14 EMPLOYEE CREDIT HISTORIES 119 were for predictors of negative terms vs. non-negative terms. However, this finding should be interpreted with great caution. The latter three significant predictors (total times late, avg. times late per late account, avg. times late across all accounts) are composite variables, combining and/or transforming other predictors that are also included in the table. Because of this, it is likely that the significance of the three composite variables is due to the inclusion of the single, significant predictor (120 day late instances). 3 The non-significant analyses cannot be attributed to differences of group sample size percentages. Terminated employees comprised between 22% and 52% of the sample for all analyses. In sum, only a few of the measures of credit history used for the present sample had any validity in the prediction of termination data. This number is sufficiently small that chance is probably the best explanation, thus, our hypothesis was not supported. DISCUSSION We hypothesized that applicants with good credit history reports will, after being hired, receive more positive performance appraisal ratings and will be less likely to be terminated from their jobs, which was not fully supported. It s important to note here that this particular company did not require the use of credit reports for hiring. Each specific manager had the discretion of using the information. In fact, we inquired about the employees who had horrible credit reports and were hired; we were told that the manager probably did not look at the information or ignored it. Anecdotally, we noticed some handwritten notes next to the bad credit information, such as lost job, or spouse spent all the money, suggesting that employees were questioned about these reports during the selection interview, consequently, the explanations justified a hiring. Based on the results of this study and sample, we caution that credit history data should not be used to select employees unless the company demonstrates evidence that such data have validity for predicting employee behavior. To the best of our knowledge, we conclude that no published empirical evidence for the criterion validity of credit history exists. We thus strongly call for further research on credit history as a tool used in selection decisions. In the present sample, credit history data had no criterion validity in predicting either performance ratings or termination. The only significant correlation with performance occurred between number of times 30 days late with performance ratings, which we believe was skewed by two outliers (i.e., employees who received outstanding 3 Subsequent analyses on the composite variables calculated the same way as before but excluding 120 day late instances, confirmed that this was the case. Exclusion of 120 day late instances resulted in the composite predictors being non-significant.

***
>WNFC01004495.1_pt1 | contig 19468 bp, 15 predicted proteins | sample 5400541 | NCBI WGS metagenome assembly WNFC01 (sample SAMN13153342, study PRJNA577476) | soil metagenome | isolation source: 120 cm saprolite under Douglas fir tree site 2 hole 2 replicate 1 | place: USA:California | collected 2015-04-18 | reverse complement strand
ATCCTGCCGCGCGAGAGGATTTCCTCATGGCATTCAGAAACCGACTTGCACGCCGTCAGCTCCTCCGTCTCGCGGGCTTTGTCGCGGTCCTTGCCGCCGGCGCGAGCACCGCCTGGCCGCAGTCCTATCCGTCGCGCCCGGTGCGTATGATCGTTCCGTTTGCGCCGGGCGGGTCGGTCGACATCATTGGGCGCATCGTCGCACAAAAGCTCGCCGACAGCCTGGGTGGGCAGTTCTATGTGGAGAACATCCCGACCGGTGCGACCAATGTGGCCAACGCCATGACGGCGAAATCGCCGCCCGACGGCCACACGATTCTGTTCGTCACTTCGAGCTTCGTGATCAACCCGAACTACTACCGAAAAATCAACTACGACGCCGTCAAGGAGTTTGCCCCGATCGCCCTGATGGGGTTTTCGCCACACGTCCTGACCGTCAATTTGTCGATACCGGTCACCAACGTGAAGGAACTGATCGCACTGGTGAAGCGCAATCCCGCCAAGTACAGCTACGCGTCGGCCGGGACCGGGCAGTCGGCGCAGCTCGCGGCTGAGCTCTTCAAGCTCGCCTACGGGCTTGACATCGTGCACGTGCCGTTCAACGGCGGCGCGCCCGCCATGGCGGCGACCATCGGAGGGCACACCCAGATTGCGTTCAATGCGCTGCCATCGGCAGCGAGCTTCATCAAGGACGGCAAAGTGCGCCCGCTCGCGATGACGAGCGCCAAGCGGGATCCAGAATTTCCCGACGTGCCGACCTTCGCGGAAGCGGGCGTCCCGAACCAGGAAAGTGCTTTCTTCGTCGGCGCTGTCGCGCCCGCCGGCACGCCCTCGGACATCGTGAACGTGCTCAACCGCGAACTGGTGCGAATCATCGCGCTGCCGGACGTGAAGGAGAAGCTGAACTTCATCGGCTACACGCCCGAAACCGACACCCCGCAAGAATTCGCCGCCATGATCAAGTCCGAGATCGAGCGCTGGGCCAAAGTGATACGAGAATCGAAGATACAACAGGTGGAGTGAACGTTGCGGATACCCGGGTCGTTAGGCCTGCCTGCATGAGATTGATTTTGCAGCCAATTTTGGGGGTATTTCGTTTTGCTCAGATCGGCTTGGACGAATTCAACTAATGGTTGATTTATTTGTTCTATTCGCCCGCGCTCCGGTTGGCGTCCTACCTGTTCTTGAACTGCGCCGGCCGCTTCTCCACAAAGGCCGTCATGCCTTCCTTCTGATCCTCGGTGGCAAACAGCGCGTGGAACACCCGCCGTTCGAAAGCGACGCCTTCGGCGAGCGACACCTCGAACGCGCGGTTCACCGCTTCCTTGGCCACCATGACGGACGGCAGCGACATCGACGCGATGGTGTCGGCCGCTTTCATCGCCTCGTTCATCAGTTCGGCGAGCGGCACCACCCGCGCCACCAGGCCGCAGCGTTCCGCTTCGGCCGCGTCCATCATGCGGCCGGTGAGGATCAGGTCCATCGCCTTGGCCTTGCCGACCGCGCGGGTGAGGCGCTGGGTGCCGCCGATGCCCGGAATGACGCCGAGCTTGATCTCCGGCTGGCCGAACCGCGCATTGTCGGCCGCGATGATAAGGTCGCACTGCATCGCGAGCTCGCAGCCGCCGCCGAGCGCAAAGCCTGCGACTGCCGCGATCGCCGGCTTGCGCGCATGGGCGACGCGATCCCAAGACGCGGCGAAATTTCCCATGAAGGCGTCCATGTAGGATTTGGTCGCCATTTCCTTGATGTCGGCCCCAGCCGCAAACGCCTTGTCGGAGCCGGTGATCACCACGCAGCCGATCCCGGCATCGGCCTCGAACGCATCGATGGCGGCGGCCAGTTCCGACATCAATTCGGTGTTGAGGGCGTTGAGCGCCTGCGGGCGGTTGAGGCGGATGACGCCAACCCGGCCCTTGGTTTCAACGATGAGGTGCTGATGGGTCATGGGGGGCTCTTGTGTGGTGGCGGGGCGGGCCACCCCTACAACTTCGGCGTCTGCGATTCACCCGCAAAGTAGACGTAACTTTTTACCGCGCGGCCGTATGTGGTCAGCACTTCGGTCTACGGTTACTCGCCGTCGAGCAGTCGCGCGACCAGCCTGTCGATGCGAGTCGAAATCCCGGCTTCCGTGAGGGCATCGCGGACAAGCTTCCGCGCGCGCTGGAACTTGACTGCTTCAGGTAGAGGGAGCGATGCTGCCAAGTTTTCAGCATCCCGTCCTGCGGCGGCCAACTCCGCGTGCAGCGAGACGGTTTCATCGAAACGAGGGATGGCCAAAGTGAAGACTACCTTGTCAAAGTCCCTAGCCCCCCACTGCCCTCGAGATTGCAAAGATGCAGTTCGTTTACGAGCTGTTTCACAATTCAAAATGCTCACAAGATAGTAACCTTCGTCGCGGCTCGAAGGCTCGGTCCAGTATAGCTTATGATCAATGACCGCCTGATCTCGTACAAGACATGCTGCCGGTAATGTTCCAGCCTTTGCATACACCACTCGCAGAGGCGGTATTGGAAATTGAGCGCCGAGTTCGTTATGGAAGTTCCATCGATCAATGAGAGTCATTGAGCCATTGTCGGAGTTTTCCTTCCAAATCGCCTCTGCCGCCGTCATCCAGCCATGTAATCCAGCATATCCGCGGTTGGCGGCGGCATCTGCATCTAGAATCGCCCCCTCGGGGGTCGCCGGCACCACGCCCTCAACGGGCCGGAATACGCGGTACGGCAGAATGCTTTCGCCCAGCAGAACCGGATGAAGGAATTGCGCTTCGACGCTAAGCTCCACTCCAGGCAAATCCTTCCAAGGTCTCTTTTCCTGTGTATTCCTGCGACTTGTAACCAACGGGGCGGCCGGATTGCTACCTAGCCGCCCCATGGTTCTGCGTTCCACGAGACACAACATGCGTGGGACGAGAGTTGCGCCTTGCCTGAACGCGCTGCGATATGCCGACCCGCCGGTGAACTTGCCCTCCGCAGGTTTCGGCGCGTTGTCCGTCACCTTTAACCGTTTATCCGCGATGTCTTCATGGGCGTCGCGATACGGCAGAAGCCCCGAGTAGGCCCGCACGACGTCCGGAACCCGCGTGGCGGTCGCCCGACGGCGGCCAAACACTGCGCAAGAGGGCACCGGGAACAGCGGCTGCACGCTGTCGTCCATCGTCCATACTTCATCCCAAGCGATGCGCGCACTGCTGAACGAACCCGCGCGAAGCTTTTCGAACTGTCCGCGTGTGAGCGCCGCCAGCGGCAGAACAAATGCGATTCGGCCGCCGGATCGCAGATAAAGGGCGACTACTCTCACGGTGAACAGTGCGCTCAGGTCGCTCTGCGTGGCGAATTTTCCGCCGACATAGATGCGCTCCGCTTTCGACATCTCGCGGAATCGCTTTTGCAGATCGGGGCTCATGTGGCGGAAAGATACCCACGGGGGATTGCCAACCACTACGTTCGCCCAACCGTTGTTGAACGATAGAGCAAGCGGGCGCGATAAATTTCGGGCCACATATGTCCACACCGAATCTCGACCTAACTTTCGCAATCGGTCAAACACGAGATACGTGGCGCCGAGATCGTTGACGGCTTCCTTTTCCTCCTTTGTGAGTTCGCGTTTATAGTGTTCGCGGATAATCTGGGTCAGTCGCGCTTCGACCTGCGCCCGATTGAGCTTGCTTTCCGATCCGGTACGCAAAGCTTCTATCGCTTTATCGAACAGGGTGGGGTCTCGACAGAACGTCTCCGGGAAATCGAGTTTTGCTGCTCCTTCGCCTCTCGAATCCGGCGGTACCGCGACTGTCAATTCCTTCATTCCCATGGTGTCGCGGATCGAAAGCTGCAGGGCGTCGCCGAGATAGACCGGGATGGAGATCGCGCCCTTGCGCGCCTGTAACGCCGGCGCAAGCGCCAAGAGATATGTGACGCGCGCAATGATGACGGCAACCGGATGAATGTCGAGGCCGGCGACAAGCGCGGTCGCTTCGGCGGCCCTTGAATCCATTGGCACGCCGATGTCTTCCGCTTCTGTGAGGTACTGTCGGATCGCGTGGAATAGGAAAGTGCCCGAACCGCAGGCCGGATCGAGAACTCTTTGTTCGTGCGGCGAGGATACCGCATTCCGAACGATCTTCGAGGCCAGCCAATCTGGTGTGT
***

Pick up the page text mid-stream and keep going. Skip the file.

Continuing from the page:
15 120 KOPPES BRYAN AND PALMER ratings). As noted previously, only a few of the measures of credit history were correlated with termination decisions; however, this number is sufficiently small that chance is probably the best explanation. Adverse Impact and Credit History As stated earlier in this article, employers can use any test or predictor, provided the test or predictor does not result in adverse impact against a protected class. If the test or predictor does result in adverse impact, the employer must demonstrate the test or predictor to be job related. If the test or predictor is not job related and does result in adverse impact, the employer would almost certainly lose any litigation brought against it by a party contesting the test or predictor s use (Gutman et al., 2011). For the present study, the existence of adverse impact is unknown because demographic information race, age, gender, etcetera was not provided to the researchers. There is reason to believe that credit history data probably does result in adverse impact, which is the position of the EEOC, based on demographic and census data (Joel, 1996). In a study of college juniors and seniors, Allen and Jover (1997) found that while 44% of African-American respondents had received a delinquency notice, only about 28% of Caucasian respondents had. In an analysis of 220,000 Federal Housing Administration (FHA) insured loans, the FHA found that African-American respondents had a default rate about twice that of Caucasian respondents (Poltenson, 1996). Even some proponents of the use of credit history to determine lending decisions (e.g., Poltenson, 1996) have admitted that the use of credit history may be the next civil-rights confrontation. More recently, in a report to an EEOC meeting of Employment Testing and Screening, Adam T. Klein explained that The correlation between credit record and race is only exacerbated by the fact that various credit problems correlate with race (Equal Employment Opportunity Commission, 2007, p. 2). These credit problems include certain jobs that are a minus on an individual s credit history which are typically held by racial minorities (e.g., migratory work, low paying service), higher rate of bankruptcy filings by African-Americans, and lending discrimination in which African-Americans are more likely to be denied loans, however, when they are approved for loans, they are more likely to receive loans with worse terms than Caucasians. Furthermore, we might expect credit history to discriminate against immigrants who have not resided in their new country long enough to accumulate any credit history. As reported by Thomas Frank in USA Today (Frank, 2009), a 2007 Freddie Mac study found that 48% of Blacks had bad credit records compared with 34% of Hispanics and 27% of Whites (para. 12). Already, several parties have attempted to restrict or ban the use of credit history data by banks and insurance companies. For example, opponents gained a